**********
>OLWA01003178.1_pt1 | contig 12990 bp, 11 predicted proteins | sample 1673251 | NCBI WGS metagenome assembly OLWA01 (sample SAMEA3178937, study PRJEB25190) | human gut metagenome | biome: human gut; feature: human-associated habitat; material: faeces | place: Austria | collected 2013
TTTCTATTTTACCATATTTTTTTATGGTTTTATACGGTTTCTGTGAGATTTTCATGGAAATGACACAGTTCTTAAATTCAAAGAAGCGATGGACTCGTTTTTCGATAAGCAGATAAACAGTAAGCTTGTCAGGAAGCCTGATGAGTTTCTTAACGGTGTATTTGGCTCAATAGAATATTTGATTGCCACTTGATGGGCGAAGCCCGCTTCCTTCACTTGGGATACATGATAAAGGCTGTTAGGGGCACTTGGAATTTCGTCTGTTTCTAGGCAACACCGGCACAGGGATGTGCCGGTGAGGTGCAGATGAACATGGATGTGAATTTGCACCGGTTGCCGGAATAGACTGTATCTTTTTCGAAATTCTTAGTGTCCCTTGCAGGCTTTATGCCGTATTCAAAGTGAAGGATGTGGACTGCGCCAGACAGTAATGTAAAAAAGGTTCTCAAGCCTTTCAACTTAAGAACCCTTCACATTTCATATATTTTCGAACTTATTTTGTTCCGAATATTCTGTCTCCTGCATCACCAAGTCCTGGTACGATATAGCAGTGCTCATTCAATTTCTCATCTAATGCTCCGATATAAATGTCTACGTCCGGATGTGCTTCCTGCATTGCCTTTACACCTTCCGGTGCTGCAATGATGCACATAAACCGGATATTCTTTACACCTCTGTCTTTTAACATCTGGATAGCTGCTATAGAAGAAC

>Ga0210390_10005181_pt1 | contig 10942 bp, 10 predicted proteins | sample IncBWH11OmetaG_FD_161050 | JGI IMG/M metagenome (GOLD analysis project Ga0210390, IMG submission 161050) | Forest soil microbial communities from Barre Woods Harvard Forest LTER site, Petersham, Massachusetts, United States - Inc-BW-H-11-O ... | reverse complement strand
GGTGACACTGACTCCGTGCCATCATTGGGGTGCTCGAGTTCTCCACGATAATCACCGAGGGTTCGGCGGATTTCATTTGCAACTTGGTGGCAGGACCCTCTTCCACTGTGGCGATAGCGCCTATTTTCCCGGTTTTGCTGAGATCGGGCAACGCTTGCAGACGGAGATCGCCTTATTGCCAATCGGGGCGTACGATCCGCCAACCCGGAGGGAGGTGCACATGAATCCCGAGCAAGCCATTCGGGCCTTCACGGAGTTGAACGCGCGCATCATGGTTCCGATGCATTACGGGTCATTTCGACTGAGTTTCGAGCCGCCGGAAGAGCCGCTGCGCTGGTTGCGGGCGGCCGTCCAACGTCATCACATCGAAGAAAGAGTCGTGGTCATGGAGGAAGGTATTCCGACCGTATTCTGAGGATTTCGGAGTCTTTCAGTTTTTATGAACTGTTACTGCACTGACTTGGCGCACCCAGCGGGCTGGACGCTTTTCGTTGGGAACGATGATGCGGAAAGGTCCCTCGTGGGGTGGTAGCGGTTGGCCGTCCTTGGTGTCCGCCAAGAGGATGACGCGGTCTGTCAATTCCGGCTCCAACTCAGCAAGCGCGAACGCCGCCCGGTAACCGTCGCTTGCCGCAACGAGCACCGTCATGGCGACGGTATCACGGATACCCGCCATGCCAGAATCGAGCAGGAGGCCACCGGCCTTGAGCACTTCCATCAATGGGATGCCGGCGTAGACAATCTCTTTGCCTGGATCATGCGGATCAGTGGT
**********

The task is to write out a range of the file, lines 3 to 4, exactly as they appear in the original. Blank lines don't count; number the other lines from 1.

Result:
>Ga0210390_10005181_pt1 | contig 10942 bp, 10 predicted proteins | sample IncBWH11OmetaG_FD_161050 | JGI IMG/M metagenome (GOLD analysis project Ga0210390, IMG submission 161050) | Forest soil microbial communities from Barre Woods Harvard Forest LTER site, Petersham, Massachusetts, United States - Inc-BW-H-11-O ... | reverse complement strand
GGTGACACTGACTCCGTGCCATCATTGGGGTGCTCGAGTTCTCCACGATAATCACCGAGGGTTCGGCGGATTTCATTTGCAACTTGGTGGCAGGACCCTCTTCCACTGTGGCGATAGCGCCTATTTTCCCGGTTTTGCTGAGATCGGGCAACGCTTGCAGACGGAGATCGCCTTATTGCCAATCGGGGCGTACGATCCGCCAACCCGGAGGGAGGTGCACATGAATCCCGAGCAAGCCATTCGGGCCTTCACGGAGTTGAACGCGCGCATCATGGTTCCGATGCATTACGGGTCATTTCGACTGAGTTTCGAGCCGCCGGAAGAGCCGCTGCGCTGGTTGCGGGCGGCCGTCCAACGTCATCACATCGAAGAAAGAGTCGTGGTCATGGAGGAAGGTATTCCGACCGTATTCTGAGGATTTCGGAGTCTTTCAGTTTTTATGAACTGTTACTGCACTGACTTGGCGCACCCAGCGGGCTGGACGCTTTTCGTTGGGAACGATGATGCGGAAAGGTCCCTCGTGGGGTGGTAGCGGTTGGCCGTCCTTGGTGTCCGCCAAGAGGATGACGCGGTCTGTCAATTCCGGCTCCAACTCAGCAAGCGCGAACGCCGCCCGGTAACCGTCGCTTGCCGCAACGAGCACCGTCATGGCGACGGTATCACGGATACCCGCCATGCCAGAATCGAGCAGGAGGCCACCGGCCTTGAGCACTTCCATCAATGGGATGCCGGCGTAGACAATCTCTTTGCCTGGATCATGCGGATCAGTGGT